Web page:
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Apache AntUnit

Apache AntUnit™

Apache AntUnit is an Antlib that provides a test framework for Apache Ant tasks and types.

Apache AntUnit 1.4

Jun 26, 2018 - Apache AntUnit 1.4 Released

Apache AntUnit 1.4 is now available for download as binary or source release.

This release fixes a few race-conditions in LogCapturer and the br-template inside the XSLT stylesheet used for creating the reports.


Initially all tests for Apache Ant tasks were written as individual JUnit test cases. Pretty soon it was clear that most tests needed to perform common tasks like reading a build file, initializing a project instance with it and executing a target. At this point BuildFileTest was invented, a base class for almost all task test cases.

BuildFileTest works fine and in fact has been picked up by the Ant-Contrib Project and others as well.

Over time a new pattern evolved, more and more tests only executed a target and didn't check any effects. Instead that target contained the assertions as a <fail> task. This is an example taken from the build file for the ANTLR task (using Ant 1.7 features):

  <target name="test3" depends="setup">
    <antlr target="antlr.g" outputdirectory="${tmp.dir}"/>
        <!-- to prove each of these files exists;
             ANTLR >= 2.7.6 leaves behind new (.smap) files as well. -->
        <resourcecount when="ne" count="5">
          <fileset dir="${tmp.dir}">
            <include name="CalcParserTokenTypes.txt" />
            <include name="CalcParserTokenTypes.java" />
            <include name="CalcLexer.java" />
            <include name="CalcParser.java" />
            <include name="CalcTreeWalker.java" />

where the corresponding JUnit testcase has been reduced to

public class ANTLRTest extends BuildFileTest {

    private final static String TASKDEFS_DIR = "src/etc/testcases/taskdefs/optional/antlr/";

    public ANTLRTest(String name) {

    public void setUp() {
        configureProject(TASKDEFS_DIR + "antlr.xml");

    public void tearDown() {

    public void test3() {

This approach has a couple of advantages, one of them is that it is very easy to translate an example build file from a bug report into a test case. If you ask a user for a testcase for a given bug in Ant, he now doesn't need to understand JUnit or how to fit a test into Ant's existing tests any more.

AntUnit takes this approach to testing even further, it removes JUnit completely and it comes with a set of predefined <assert> tasks in order to reuse common kind of checks.

It turns out that AntUnit lends itself as a solution to other problems as well. The assertions are an easy way to validate a setup before even starting the build process, for example. AntUnit could also be used for functional and integration tests outside of the scope of Ant tasks (assert contents of databases after running an application, assert contents of HTTP responses ...). This is an area that will need more research.


antunit Task

The <antunit> task drives the tests much like <junit> does for JUnit tests.

When called on a build file, the task will start a new Ant project for that build file and scan for targets with names that start with "test". For each such target it then will

  1. Execute the target named setUp, if there is one.
  2. Execute the target itself - if this target depends on other targets the normal Ant rules apply and the dependent targets are executed first.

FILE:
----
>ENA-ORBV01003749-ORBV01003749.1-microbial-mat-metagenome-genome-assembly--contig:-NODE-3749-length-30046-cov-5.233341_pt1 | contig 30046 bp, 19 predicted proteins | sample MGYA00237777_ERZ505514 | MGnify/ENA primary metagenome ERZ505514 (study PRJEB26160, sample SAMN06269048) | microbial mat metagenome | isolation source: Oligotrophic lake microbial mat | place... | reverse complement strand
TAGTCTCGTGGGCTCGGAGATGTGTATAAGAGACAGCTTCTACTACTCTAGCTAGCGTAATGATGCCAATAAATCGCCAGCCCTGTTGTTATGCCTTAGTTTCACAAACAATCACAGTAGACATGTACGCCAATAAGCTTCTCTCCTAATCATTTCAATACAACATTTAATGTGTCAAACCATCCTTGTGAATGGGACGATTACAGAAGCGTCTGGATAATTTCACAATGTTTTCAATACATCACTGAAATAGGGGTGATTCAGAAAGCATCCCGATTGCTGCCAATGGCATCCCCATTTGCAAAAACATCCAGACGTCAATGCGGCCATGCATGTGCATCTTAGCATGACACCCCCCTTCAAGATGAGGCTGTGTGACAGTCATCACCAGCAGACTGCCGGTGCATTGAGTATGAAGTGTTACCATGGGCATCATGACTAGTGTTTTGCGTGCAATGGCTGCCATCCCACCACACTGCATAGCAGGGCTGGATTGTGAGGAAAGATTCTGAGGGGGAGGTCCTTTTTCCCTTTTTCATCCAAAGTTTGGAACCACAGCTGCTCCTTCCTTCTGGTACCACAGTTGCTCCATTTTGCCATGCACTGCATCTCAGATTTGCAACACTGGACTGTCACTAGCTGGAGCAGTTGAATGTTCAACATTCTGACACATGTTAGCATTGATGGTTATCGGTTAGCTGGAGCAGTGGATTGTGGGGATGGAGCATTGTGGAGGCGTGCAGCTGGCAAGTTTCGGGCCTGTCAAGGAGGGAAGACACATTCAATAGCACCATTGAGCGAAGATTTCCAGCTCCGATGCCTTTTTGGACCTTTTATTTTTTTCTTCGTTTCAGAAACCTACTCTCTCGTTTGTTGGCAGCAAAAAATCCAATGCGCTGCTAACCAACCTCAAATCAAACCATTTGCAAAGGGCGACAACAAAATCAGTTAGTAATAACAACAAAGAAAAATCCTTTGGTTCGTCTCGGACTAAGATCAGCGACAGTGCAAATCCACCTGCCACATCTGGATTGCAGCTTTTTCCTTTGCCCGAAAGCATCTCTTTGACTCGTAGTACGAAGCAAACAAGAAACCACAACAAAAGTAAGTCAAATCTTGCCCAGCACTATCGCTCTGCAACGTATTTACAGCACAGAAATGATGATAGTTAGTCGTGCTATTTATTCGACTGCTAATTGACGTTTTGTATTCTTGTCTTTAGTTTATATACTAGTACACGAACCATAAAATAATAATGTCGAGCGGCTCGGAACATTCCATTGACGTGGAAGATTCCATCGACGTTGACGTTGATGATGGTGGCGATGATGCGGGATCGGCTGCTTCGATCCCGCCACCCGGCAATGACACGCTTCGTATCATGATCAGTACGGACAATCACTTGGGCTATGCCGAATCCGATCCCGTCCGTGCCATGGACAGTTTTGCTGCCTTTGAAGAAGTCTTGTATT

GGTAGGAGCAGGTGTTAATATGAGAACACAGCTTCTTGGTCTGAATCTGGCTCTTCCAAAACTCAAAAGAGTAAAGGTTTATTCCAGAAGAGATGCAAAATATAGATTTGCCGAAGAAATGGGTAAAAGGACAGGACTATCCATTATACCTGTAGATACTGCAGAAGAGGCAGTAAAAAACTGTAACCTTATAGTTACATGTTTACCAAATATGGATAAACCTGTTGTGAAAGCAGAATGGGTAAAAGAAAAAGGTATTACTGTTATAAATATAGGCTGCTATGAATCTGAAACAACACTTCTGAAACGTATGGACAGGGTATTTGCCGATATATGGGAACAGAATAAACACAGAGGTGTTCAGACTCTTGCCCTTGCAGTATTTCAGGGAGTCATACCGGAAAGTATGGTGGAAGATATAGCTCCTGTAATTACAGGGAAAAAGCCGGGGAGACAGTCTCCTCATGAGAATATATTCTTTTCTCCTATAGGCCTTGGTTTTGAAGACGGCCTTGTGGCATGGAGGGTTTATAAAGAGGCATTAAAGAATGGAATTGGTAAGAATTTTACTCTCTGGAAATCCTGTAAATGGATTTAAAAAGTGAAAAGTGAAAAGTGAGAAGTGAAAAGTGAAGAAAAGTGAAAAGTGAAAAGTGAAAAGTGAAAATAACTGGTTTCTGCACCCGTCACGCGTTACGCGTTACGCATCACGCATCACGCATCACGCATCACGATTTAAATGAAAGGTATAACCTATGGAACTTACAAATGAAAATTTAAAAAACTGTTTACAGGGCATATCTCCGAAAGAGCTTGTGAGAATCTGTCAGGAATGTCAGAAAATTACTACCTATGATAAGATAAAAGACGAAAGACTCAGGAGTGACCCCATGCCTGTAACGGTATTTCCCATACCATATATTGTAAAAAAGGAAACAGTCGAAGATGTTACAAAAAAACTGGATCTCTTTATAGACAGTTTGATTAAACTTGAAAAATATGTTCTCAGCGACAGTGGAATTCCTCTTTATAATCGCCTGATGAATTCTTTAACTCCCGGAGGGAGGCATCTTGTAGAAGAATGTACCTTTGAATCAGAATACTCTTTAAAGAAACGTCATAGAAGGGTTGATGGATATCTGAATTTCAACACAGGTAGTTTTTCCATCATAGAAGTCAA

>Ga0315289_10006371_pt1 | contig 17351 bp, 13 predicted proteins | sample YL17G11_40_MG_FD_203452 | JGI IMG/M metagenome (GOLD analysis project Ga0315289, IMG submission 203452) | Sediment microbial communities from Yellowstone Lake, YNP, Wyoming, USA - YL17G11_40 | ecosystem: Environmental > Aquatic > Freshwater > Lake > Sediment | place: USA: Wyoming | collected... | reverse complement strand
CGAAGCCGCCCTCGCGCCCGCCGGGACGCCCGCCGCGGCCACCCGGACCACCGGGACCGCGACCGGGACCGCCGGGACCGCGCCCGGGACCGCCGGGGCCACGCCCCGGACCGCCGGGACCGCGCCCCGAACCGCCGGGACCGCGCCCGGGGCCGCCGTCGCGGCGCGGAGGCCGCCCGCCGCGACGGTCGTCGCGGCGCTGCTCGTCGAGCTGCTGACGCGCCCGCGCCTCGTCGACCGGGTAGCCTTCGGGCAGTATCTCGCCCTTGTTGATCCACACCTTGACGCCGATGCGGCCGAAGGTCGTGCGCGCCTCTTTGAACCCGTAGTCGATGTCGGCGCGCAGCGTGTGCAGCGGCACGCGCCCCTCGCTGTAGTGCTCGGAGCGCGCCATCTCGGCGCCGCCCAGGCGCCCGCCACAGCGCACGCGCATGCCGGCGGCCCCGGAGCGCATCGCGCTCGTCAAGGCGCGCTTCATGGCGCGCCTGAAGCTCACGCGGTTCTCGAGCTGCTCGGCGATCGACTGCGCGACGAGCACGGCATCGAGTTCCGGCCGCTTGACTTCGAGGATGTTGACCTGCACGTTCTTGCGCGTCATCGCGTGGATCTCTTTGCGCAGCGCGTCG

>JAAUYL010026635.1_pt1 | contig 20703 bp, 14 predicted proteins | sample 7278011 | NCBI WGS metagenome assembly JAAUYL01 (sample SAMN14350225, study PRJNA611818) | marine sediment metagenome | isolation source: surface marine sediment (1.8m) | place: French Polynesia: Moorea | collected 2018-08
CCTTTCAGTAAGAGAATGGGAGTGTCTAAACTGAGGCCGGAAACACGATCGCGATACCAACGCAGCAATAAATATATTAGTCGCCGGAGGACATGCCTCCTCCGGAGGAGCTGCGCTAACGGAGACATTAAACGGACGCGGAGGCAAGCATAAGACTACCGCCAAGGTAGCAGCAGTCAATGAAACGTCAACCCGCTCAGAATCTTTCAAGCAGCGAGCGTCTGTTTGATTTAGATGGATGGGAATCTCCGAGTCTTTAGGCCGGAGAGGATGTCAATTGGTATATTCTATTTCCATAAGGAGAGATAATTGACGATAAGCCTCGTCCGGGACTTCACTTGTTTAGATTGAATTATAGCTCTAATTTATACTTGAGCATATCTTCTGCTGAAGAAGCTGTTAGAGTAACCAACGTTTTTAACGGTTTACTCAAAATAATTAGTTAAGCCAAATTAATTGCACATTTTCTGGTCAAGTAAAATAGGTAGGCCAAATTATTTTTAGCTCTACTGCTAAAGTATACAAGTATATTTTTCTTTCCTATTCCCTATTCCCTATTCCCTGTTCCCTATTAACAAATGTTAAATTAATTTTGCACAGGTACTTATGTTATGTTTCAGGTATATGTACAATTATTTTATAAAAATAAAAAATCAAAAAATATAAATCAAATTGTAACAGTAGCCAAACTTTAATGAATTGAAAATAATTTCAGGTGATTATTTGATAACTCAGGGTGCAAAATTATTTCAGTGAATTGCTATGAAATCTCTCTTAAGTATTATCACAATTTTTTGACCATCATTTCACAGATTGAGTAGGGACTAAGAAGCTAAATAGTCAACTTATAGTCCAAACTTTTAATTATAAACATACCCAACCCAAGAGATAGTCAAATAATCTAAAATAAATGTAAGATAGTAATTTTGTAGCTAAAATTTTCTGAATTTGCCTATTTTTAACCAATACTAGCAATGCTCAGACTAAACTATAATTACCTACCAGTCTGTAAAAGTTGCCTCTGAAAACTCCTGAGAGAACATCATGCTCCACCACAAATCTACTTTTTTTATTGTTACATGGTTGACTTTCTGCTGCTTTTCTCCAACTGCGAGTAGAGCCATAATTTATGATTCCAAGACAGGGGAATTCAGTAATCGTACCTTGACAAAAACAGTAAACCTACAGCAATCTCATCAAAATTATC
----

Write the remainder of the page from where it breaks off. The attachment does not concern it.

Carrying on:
3. Execute the target names tearDown, if there is one.


The base task is <assertTrue>. It accepts a single nested condition and throws a subclass of BuildException named AssertionFailedException if that condition evaluates to false.

This task could have been implemented using <macrodef> and <fail>, but in fact it is a "real" task so that it is possible to throw a subclass of BuildException. The <antunit> task catches this exception and marks the target as failed, any other type of Exception (including other BuildException) are test errors.

Together with <assertTrue> there are many predefined assertions for common conditions, most of these are only macros.

Other Tasks

The <logcapturer> captures all messages that pass Ant's logging system and provides them via a reference inside of the project. If you want to assert certain log messages, you need to start this task (prior to your target under test) and use the <assertLogContains> assertion.

<expectFailure> is a task container that catches any BuildException thrown by tasks nested into it. If no exception has been thrown it will cause a test failure (by throwing an AssertionFailedException).


Part of the library is the AntUnitListener interface that can be used to record test results. The <antunit> task accepts arbitrary many listeners and relays test results to them.

Currently two implementations - <plainlistener> and xmllistener modelled after the "plain" and "xml" JUnit listeners - are bundled with the library.


This is a way to test that <touch> actually creates a file if it doesn't exist:

<project xmlns:au="antlib:org.apache.ant.antunit">
  <!-- is called prior to the test -->
  <target name="setUp">
    <property name="foo" value="foo"/>

  <!-- is called after the test, even if that caused an error -->
  <target name="tearDown">
    <delete file="${foo}" quiet="true"/>

  <!-- the actual test case -->
  <target name="testTouchCreatesFile">
    <au:assertFileDoesntExist file="${foo}"/>
    <touch file="${foo}"/>
    <au:assertFileExists file="${foo}"/>

When running a task like

      <fileset dir="." includes="touch.xml"/>

from a buildfile of its own you'll get a result that looks like

[au:antunit] Build File: /tmp/touch.xml
[au:antunit] Tests run: 1, Failures: 0, Errors: 0, Time elapsed: 0.249 sec
[au:antunit] Target: testTouchCreatesFile took 0.183 sec

Total time: 1 second